Researchers from the UF Agricultural and Biological Engineering department have discovered a better way to assess the impacts of mixtures of man-made chemicals on water bodies and their ecosystems.
The study’s lead authors, Rafael Muñoz-Carpena and Ismael Rodea-Palomares, along with colleagues in Spain, found a way to detect how low doses of pharmaceuticals and personal care products, known as PPCPs, affect aquatic life.
Low concentrations of these chemicals are widely released into freshwater bodies all over the world. Although they are not toxic individually, they collect and dilute over long periods of time in waters downstream from wastewater plans and sewage release points. These combinations of chemicals eventually make their way in low concentrations into other freshwater subsidiaries, including drinking water and soil.
While previous studies have examined PPCPs individually in high concentrations, Muñoz-Carpena and his team wanted to see how these mixtures of chemicals in low-concentrations realistically impact aquatic ecosystems.
Scientists introduced low-concentrations mixtures of common PPCPs, including caffeine, antibiotics, analgesics, psychiatric drugs, into a lab-created freshwater environment. Using blue algae that had been engineered to produce light, the team examined how different combinations of chemicals affected the algae’s metabolism, represented by its ability to emit light.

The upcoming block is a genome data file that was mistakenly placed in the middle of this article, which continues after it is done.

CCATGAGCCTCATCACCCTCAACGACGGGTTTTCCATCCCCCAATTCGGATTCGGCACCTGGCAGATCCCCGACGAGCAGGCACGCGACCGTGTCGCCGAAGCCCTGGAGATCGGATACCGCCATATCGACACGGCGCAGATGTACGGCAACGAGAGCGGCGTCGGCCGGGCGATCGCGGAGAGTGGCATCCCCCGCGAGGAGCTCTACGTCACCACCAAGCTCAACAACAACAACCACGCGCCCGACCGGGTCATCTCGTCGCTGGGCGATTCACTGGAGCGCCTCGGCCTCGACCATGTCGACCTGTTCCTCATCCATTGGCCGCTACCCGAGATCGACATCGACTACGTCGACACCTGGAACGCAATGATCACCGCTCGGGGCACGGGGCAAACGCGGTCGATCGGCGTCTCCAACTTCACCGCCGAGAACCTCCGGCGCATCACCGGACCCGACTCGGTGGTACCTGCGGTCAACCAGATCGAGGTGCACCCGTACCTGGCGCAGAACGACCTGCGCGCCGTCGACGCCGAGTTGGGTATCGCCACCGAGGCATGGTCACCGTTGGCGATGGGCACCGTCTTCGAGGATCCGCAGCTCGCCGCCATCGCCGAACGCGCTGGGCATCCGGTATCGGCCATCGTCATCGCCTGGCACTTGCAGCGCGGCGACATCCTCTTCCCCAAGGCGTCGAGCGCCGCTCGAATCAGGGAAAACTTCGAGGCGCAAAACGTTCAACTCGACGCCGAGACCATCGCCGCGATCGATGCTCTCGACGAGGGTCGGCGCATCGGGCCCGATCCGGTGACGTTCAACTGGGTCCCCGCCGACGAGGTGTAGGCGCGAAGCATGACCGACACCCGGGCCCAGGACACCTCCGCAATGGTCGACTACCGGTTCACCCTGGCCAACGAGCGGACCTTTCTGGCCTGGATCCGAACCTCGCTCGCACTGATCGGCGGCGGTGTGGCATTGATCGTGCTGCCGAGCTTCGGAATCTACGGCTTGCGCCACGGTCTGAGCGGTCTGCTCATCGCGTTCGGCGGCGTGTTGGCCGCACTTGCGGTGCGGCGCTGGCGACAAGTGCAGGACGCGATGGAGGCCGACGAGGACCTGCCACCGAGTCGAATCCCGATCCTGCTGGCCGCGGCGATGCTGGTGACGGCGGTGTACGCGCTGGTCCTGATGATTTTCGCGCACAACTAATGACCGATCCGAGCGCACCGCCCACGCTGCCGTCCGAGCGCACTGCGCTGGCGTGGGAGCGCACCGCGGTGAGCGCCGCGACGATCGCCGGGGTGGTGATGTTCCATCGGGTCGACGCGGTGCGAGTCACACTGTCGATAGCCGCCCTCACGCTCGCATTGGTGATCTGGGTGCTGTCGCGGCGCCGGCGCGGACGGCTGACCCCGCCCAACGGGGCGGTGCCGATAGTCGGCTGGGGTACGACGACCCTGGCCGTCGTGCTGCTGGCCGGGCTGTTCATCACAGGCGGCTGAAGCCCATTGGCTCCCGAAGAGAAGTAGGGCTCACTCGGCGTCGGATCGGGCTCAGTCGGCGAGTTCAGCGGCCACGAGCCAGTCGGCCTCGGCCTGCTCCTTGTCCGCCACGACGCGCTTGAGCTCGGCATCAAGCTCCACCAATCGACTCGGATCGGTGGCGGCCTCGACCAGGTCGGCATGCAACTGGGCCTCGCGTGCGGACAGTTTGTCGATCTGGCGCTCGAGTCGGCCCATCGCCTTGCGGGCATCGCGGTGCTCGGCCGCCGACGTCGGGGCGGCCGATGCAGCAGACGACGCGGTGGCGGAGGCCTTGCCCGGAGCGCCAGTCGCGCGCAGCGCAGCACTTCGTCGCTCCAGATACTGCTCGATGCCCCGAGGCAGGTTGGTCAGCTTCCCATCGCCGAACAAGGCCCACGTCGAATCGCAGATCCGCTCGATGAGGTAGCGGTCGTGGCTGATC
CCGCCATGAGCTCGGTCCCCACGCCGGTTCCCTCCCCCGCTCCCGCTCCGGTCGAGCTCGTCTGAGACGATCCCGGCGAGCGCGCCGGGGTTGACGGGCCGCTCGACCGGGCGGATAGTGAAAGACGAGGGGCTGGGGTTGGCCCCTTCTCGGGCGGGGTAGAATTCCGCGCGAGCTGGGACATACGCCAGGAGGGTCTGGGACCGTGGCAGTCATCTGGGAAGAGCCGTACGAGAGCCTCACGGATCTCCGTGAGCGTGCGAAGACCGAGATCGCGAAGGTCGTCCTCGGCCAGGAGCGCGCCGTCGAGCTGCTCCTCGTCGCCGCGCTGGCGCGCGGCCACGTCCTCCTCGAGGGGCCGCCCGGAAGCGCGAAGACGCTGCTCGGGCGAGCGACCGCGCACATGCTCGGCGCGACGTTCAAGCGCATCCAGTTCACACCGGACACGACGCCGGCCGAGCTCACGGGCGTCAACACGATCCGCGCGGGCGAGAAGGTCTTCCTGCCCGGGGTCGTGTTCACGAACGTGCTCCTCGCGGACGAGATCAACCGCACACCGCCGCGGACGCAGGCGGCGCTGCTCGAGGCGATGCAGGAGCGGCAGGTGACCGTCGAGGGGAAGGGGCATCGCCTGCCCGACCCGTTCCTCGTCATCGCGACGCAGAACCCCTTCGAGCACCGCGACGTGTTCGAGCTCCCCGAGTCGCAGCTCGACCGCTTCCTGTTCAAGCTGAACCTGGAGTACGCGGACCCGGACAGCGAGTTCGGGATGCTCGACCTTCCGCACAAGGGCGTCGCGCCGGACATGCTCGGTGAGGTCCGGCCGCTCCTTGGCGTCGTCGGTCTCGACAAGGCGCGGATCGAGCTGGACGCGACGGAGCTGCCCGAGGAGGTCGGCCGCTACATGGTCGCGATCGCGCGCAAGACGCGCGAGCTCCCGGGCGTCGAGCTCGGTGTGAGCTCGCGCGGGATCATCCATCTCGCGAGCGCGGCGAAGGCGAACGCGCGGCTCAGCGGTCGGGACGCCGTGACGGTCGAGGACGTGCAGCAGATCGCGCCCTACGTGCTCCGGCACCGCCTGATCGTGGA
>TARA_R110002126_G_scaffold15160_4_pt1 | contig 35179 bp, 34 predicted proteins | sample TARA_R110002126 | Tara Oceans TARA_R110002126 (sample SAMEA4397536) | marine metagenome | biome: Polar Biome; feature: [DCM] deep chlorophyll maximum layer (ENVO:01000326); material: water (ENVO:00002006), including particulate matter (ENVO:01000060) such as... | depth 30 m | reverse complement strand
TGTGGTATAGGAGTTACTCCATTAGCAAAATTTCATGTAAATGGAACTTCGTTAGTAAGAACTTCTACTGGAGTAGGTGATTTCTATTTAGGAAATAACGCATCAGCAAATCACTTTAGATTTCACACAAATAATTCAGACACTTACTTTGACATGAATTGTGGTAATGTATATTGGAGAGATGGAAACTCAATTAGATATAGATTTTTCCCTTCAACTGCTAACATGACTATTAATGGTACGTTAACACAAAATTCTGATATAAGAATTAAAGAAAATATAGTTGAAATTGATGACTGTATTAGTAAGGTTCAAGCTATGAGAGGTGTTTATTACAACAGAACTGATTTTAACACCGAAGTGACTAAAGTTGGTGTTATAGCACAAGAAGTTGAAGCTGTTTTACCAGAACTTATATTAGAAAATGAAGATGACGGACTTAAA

Muñoz-Carpena and his team found that a number of the PPCPs in the mixtures, particularly antibiotics and other common medicines, affected the algae’s growth, assimilation of nutrients, photosynthesis and reproduction.
This study not only shows the harmful effects of low-doses of PPCPs in complex mixtures, but also provides other scientists with an accurate method of testing how emerging chemicals impact aquatic life, something the field was lacking.
Muñoz-Carpena said the success of this new method has created many opportunities for other biological scientists.
The work was published in the prestigious Science Advances (AAAS) journal. More information on this study can be found here: https://news.ifas.ufl.edu/2016/09/new-ufifas-method-detects-low-dose-impacts-of-man-made-chemicals-in-water/